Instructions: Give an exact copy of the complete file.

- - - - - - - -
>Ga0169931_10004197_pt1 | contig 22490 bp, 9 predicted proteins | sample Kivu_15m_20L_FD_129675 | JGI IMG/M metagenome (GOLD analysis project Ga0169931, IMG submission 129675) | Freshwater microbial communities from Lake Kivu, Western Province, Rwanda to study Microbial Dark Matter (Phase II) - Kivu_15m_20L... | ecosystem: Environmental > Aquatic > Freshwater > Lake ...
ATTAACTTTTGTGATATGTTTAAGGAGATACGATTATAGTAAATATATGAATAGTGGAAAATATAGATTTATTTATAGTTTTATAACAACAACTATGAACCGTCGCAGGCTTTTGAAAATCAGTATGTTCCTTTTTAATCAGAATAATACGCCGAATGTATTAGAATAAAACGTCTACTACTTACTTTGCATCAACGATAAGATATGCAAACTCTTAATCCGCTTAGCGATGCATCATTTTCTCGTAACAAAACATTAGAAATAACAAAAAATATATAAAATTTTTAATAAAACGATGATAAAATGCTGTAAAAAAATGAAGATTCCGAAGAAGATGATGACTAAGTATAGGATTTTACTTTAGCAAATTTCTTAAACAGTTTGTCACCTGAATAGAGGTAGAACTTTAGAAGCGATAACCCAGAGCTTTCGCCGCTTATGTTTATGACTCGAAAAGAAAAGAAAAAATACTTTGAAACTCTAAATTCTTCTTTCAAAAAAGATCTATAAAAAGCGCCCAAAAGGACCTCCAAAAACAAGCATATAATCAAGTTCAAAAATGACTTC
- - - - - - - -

>Ga0169931_10004197_pt1 | contig 22490 bp, 9 predicted proteins | sample Kivu_15m_20L_FD_129675 | JGI IMG/M metagenome (GOLD analysis project Ga0169931, IMG submission 129675) | Freshwater microbial communities from Lake Kivu, Western Province, Rwanda to study Microbial Dark Matter (Phase II) - Kivu_15m_20L... | ecosystem: Environmental > Aquatic > Freshwater > Lake ...
ATTAACTTTTGTGATATGTTTAAGGAGATACGATTATAGTAAATATATGAATAGTGGAAAATATAGATTTATTTATAGTTTTATAACAACAACTATGAACCGTCGCAGGCTTTTGAAAATCAGTATGTTCCTTTTTAATCAGAATAATACGCCGAATGTATTAGAATAAAACGTCTACTACTTACTTTGCATCAACGATAAGATATGCAAACTCTTAATCCGCTTAGCGATGCATCATTTTCTCGTAACAAAACATTAGAAATAACAAAAAATATATAAAATTTTTAATAAAACGATGATAAAATGCTGTAAAAAAATGAAGATTCCGAAGAAGATGATGACTAAGTATAGGATTTTACTTTAGCAAATTTCTTAAACAGTTTGTCACCTGAATAGAGGTAGAACTTTAGAAGCGATAACCCAGAGCTTTCGCCGCTTATGTTTATGACTCGAAAAGAAAAGAAAAAATACTTTGAAACTCTAAATTCTTCTTTCAAAAAAGATCTATAAAAAGCGCCCAAAAGGACCTCCAAAAACAAGCATATAATCAAGTTCAAAAATGACTTC